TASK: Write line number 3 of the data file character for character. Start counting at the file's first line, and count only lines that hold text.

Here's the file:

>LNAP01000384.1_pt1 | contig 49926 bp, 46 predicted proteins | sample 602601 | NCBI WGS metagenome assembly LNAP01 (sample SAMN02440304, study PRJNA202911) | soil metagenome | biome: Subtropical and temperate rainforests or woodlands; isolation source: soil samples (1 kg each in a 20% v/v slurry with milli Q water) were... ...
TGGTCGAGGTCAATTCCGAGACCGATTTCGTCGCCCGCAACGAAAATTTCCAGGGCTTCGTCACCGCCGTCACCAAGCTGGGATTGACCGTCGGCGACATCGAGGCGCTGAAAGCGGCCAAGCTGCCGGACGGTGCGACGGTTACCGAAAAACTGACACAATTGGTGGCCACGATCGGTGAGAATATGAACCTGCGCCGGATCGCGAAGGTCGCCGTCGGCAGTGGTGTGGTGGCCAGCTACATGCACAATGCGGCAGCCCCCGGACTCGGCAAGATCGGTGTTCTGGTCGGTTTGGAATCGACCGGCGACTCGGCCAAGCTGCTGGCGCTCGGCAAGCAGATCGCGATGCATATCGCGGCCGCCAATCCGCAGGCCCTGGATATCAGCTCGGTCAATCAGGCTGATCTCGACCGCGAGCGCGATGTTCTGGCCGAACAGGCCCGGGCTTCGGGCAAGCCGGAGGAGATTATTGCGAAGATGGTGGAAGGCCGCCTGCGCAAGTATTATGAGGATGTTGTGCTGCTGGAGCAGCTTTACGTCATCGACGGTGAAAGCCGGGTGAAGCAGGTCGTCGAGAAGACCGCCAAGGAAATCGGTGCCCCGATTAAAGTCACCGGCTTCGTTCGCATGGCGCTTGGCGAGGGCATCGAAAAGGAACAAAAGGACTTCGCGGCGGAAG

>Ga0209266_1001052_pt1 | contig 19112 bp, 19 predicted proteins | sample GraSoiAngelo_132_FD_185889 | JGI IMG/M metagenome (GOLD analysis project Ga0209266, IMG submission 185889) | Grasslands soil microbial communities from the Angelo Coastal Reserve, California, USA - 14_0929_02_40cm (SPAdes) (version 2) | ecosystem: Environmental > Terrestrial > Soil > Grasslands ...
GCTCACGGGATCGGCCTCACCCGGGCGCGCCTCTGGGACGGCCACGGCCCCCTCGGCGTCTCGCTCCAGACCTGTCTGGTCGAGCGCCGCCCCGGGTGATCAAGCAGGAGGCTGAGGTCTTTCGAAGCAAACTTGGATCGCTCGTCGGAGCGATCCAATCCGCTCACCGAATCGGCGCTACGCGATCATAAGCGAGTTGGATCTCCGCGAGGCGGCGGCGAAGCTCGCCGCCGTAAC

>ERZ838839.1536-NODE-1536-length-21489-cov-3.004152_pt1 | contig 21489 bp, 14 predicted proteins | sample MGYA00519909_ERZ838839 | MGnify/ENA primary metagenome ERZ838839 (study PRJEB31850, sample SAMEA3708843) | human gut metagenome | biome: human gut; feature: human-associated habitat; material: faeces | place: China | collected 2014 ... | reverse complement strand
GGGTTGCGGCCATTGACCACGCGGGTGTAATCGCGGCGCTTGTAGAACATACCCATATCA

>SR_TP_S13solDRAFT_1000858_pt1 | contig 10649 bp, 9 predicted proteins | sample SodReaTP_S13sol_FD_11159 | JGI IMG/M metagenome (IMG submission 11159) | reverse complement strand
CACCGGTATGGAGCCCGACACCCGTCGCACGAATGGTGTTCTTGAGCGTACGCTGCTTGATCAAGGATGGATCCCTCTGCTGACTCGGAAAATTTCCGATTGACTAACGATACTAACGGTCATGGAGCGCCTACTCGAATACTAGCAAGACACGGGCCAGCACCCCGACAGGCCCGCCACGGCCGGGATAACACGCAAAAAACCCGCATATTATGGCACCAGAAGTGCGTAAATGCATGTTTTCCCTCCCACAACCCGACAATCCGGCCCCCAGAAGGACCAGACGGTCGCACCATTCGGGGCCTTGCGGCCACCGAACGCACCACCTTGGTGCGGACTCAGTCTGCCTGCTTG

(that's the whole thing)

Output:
>Ga0209266_1001052_pt1 | contig 19112 bp, 19 predicted proteins | sample GraSoiAngelo_132_FD_185889 | JGI IMG/M metagenome (GOLD analysis project Ga0209266, IMG submission 185889) | Grasslands soil microbial communities from the Angelo Coastal Reserve, California, USA - 14_0929_02_40cm (SPAdes) (version 2) | ecosystem: Environmental > Terrestrial > Soil > Grasslands ...